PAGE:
Just a few months ago, the team at True North Distilleries in Grand Forks accepted a national award for their muscat liqueur – “Christmas pudding in a glass” – as well as for their absinthe, espresso vodka and their advertising campaign.
Then, just last month, the same stills dedicated to producing tasty drinks took on a new purpose: to make sure institutions in the Boundary stay clean, amid the COVID-19 pandemic.
“We hadn’t actually considered being an emergency, necessary service,” said head distiller Scot Stewart. “We had already closed our doors. We were just going to do our part and stay home and – we were quite surprised to find ourselves back at work.”
On March 20, the provincial government gave the green light to B.C. distilleries to produce hand sanitizer and alcohol-based cleaner, seeing a run on store shelves across the province.
““The reality is, it’s a crisis. Everyone needs to do their part and this is the part we can do,” Stewart said. “We’ve got a list about as long as my arm of people who don’t have what they need, so we’re supplying it.”
With its first batch of sanitizer, approximately 2,000 litres, completed earlier this week for the hospital, True North Distilleries is preparing to serve an even greater demand from local first responders and major employers, such as Interfor.
But that’s not to say they’re doing it alone either.
In his announcement last month permitting distilleries to pivot into sanitizer, Attorney General David Eby said the move came amid “unprecedented times.” The blanket allowance means distillers are now able to either create hand sanitizer themselves and are allowed to donate “excess alcohol” to third parties who will manufacture the in-demand item. True North Distilleries has also launched a GoFundMe to raise money for supplies. According to Stewart, producing 20,000 litres of sanitizer could cost up to a quarter of a million dollars.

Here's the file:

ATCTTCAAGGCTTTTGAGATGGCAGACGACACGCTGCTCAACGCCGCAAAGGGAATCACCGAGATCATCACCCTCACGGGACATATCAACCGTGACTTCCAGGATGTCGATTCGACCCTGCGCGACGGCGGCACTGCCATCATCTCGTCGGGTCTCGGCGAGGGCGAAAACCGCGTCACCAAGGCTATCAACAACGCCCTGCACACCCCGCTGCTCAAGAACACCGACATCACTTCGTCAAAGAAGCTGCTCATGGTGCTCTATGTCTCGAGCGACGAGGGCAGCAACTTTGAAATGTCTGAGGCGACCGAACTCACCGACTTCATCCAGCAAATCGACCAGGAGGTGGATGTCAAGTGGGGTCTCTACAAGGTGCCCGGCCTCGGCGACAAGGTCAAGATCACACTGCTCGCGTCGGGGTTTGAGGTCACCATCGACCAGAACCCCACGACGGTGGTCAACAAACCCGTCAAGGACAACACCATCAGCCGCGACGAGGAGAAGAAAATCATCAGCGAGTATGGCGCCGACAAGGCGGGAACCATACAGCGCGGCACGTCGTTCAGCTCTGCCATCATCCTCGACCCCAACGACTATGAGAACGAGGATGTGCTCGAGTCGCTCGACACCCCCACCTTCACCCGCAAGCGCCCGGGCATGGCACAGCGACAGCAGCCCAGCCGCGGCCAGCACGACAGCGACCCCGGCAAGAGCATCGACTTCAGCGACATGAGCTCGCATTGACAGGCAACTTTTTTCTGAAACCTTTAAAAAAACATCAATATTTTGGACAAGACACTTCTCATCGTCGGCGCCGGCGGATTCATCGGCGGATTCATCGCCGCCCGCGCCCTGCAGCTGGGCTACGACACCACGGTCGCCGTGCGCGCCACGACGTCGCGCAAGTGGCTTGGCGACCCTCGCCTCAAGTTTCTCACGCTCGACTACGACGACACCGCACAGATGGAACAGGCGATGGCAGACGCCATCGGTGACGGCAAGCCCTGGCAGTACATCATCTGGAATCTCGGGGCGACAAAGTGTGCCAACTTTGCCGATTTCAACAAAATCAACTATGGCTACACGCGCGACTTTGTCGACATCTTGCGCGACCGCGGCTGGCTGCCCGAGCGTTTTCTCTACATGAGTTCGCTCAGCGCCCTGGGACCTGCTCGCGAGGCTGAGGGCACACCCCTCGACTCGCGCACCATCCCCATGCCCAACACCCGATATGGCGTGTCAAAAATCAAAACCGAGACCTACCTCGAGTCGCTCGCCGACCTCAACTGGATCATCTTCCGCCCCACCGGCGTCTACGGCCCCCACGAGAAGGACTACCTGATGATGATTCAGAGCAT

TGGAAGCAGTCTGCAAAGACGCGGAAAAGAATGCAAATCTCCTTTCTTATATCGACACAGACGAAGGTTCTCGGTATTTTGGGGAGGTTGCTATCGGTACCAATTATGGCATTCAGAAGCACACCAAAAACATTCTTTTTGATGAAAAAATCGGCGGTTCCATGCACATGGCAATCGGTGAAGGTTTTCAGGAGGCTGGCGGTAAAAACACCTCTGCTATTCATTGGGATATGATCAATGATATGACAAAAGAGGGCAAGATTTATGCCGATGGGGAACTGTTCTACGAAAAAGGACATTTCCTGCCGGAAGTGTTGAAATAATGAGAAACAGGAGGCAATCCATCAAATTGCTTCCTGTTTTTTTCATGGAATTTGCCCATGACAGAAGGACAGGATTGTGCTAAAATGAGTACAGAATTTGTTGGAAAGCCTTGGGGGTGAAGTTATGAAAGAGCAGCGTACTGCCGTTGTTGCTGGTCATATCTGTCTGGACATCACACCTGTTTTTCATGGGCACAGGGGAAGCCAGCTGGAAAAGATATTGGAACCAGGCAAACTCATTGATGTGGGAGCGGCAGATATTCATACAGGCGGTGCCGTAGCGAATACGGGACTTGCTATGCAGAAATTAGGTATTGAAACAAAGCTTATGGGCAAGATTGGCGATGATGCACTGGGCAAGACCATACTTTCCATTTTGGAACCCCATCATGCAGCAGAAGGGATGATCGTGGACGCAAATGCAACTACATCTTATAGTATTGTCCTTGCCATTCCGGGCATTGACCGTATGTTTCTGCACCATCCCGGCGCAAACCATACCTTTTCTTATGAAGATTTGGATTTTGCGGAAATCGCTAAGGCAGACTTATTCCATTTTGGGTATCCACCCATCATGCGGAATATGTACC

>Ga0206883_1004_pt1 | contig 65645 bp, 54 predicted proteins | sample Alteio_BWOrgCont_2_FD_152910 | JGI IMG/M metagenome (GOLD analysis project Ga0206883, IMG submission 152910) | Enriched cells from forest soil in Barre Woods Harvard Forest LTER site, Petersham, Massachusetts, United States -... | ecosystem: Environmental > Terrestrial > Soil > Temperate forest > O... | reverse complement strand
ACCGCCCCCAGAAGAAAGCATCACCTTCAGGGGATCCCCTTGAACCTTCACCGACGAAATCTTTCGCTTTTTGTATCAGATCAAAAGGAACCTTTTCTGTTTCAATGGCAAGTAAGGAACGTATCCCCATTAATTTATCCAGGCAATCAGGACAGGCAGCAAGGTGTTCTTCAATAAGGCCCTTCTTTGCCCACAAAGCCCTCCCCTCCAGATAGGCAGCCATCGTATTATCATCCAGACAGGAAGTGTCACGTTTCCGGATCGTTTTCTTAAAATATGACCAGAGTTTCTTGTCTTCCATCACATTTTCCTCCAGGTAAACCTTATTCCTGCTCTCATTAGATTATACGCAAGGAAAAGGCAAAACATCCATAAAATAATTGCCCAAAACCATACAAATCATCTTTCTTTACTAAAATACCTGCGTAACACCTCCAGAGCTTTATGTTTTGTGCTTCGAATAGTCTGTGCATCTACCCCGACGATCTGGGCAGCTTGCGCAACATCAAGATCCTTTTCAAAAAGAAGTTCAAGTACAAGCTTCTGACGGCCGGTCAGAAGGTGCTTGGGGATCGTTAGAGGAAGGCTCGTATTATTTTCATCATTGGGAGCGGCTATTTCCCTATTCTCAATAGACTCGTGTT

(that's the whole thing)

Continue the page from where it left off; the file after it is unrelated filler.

The Nelson Brewing Company is also feeding the stills, sending some of their alcohol down to Grand Forks in support. Meanwhile, local companies like Interfor are helping True North keep up with the ingredients and supplies needed to mix the World Health Organization’s recipe for sanitizer.
Nevertheless, Stewart said, he and his team are already finding themselves in short supply of glycerin, a key ingredient in making the sanitizer gel.
“If anybody has a hoard of craft glycerin somewhere – which is 99.7 per cent glycerin, vegetable glycerin, it’s used in candle making and things like that – if anybody has some, we would really be happy to get it from them because that’s what’s holding us up and it’s an integral element,” he said.
What’s coming out the other end of the process, Stewart said, is “something we would never serve as a potable liquor, but it’s perfectly acceptable for this, because nobody’s tasting it.”
While Eby said distilleries will be free to sell or donate the hand sanitizer they produce, Stewart said that his team is doing a lot by-donation for the moment, recognizing that they’re serving an important role to combat a world-wide crisis.
“I guess what I’ve learned is that everybody has a part to play in an emergency, even if it’s staying home, that’s what you should do. If you can supply something that’s in short supply, then you should do that. We’re worrying about getting paid – or at least breaking even – later on,” the distiller said.
“We’re going to keep producing it, as long as there’s a necessity for it. Everybody should do their part, and that includes staying home and not ignoring it. This is a serious issue and it needs to be dealt with seriously.”